# Comparing and evaluating win probabilities in sports from different settings

Background

I'm trying to predict the probability that the home teams wins a certain sports game, for each minute of the game. Taking these win probabilities together produces a nice visual of the probability that the home team is going to win, throughout the game. I have implemented various machine learning algorithms and use various features (and combinations thereof).

Below is an image showing the win probability of the home team for two settings. Setting 1 uses two simple features while setting 2 uses the same two features plus four other features. The model I used in this case is Naive Bayes (with isotonic calibration). The four extra features seem relevant but ... The problem

I don't know how to know/quantify whether using those four extra features has any impact on the quality of the predictions. This also applies for the other machine learning paradigms I used.

It is impossible to say that a series of predicted win probabilities for a game is accurate because the win probabilities are larger than 50% for most of the game while the home team won. As an example, let's say that the home team maintains a very big lead on the other team (in terms of points) for most of the game, but suddenly loses their lead at the end due to 2 injuries of their star players and thus ultimately losing. Let's also say that the predicted home team win probabilities are very high for most of the game, until the 2 injuries after which they drops a lot. In that case, I would say that the model is fairly accurate. But quantifying its accuracy by looking at which side the graph is most of the time, would deem the model very inaccurate (as it predicted that the home team would win most of the time).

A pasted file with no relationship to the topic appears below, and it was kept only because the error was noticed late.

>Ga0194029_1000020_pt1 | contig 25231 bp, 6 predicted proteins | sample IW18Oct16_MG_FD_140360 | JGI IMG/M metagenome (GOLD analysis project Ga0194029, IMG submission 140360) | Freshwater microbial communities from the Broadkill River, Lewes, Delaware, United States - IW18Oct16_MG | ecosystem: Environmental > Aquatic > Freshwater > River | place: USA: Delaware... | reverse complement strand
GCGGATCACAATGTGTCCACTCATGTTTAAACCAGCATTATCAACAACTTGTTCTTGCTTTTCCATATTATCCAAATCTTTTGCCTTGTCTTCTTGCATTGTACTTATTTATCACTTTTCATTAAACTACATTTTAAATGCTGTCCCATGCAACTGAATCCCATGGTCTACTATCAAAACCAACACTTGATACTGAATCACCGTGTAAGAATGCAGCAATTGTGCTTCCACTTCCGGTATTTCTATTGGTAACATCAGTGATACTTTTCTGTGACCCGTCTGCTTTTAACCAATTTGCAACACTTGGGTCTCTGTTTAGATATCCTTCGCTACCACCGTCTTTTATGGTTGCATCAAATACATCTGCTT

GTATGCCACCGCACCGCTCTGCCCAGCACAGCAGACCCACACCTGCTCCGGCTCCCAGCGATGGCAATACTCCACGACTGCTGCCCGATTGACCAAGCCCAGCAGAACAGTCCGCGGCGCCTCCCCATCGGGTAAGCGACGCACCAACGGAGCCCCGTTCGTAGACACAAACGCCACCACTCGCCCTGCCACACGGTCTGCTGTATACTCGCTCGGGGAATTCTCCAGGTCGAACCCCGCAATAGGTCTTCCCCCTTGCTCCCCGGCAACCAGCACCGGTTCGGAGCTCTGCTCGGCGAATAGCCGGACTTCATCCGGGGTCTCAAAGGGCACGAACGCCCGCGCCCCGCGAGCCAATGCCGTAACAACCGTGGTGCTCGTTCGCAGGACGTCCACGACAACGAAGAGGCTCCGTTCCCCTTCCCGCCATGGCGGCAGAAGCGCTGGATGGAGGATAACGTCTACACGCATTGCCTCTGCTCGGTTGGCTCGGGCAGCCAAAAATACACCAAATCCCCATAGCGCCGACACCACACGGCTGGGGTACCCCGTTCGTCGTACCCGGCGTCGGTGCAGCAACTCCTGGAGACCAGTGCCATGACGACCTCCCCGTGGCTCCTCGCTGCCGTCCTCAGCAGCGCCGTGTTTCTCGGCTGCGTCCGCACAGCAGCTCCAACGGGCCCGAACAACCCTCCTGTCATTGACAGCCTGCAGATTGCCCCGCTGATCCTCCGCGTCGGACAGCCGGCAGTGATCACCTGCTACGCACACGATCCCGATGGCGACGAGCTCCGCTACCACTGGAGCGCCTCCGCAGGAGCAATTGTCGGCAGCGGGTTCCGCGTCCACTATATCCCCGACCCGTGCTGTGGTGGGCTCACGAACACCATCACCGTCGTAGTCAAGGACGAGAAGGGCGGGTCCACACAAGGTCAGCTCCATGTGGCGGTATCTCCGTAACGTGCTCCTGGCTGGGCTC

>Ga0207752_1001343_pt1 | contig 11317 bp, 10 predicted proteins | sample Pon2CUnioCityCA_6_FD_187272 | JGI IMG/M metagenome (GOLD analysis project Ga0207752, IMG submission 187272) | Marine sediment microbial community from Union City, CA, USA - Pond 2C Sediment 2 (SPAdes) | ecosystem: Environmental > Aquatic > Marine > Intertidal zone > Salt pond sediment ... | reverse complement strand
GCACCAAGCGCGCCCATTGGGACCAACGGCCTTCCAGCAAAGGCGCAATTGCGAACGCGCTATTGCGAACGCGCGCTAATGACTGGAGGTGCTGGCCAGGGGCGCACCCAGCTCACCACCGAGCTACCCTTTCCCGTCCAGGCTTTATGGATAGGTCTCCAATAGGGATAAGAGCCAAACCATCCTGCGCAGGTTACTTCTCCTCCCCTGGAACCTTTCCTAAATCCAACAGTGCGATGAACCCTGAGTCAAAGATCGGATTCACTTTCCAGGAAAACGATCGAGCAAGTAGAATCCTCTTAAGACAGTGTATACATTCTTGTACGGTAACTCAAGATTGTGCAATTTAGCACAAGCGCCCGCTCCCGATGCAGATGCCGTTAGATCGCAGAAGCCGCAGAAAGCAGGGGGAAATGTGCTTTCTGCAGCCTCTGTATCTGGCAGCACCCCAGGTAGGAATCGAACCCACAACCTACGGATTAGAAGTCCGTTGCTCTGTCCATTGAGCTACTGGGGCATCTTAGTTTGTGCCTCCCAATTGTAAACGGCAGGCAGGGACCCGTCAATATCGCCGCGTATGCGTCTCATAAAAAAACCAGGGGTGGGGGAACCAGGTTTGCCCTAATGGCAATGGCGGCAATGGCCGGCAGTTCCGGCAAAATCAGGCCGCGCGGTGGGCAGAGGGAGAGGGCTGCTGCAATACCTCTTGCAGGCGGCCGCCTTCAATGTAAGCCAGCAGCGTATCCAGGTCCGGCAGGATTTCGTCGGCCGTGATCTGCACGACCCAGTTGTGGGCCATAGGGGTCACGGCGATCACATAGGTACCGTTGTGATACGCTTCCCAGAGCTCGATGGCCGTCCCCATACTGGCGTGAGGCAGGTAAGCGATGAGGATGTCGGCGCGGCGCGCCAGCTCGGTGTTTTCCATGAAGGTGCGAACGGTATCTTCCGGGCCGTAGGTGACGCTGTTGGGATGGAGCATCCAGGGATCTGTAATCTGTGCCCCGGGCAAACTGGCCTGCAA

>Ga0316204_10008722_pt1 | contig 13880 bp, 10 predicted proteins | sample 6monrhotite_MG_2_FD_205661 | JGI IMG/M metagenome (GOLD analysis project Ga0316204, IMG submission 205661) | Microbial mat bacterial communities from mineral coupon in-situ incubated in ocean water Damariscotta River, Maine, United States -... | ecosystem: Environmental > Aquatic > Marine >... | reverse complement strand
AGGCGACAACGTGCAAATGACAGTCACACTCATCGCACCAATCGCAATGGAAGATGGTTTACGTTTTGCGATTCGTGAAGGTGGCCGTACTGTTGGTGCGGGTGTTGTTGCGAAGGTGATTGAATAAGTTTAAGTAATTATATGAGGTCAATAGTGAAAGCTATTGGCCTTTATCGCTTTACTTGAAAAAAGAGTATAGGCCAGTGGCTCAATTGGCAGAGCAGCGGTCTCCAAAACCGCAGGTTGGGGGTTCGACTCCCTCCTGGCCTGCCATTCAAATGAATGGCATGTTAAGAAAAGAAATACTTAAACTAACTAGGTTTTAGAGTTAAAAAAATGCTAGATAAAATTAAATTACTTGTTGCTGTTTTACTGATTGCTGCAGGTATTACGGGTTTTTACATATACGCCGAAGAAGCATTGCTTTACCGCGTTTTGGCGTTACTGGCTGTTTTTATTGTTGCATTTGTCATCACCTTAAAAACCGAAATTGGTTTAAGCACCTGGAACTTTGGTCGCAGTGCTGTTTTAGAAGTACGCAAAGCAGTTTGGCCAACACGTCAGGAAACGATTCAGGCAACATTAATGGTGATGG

• This isn't really helpful, but: keep in mind that if you measure enough variables, you will have unique values for each game and your graph will tend to either constant 1 or constant 0. So, there has to be a balance re how many factors you use. – barrycarter May 1 '16 at 19:54
• How do you measure that the 4 features are indeed relevant ? – Romain May 2 '16 at 17:54
• @Romain, well that is exactly the problem. Intuitively, I think the 4 extra features are relevant as they add valuable information. But of course, I don't know how to measure that. – gieldops May 3 '16 at 9:54

Interesting problem! If I understand correctly you need to assess the quality of both models and take the one that works best: with better predictive power.

1. Unless you have more games, the results will not be very generalizable. I assume that you have G games.

2. You need to define a metric to compare the 2 models. When looking at binary outcome entropy (or log-loss) is usually an excellent metric. Then you can modify it to fit your purpose. The metric to score a model is always very subjective and especially in your case, you can define many. Here are a few examples:

• Average Entropy (or log-loss) of the probability in the last 10 minutes. In that case, you are measuring how well a model predict "just" before the true answer is known: $$Error = \frac{1}{G}\sum_{g=1}^{g=G}{\frac{1}{10}\sum_{i=40-10}^{i=40}{[y_g*log(p_{i}^{g})+(1-y_g)*log((1-p_{i}^{g}))]}}$$

• Average Entropy (or log-loss) of the probability with exponential loss. In that case, you are measuring how well a model predict "just" before the true answer is known: $$Error = \frac{1}{G}\sum_{g=1}^{g=G}{\frac{1}{\sum_{i=1}^{i=M}{e^{i-M}}}\sum_{i=1}^{i=M}{e^{i-M} [y_g*log(p_{i}^{g})+(1-y_g)*log((1-p_{i}^{g}))]}}$$

With $y_g$ being the outcome of the game (0/1). If you think that the beginning or the middle of the game is more important than you can adjust those function as required.

Hope this help.

• Thanks for your answer! I will try to implement this in a few days and let you know of the results. – gieldops May 3 '16 at 9:55
• how did this work for you? @gieldops – Tom Zinger Mar 12 at 10:01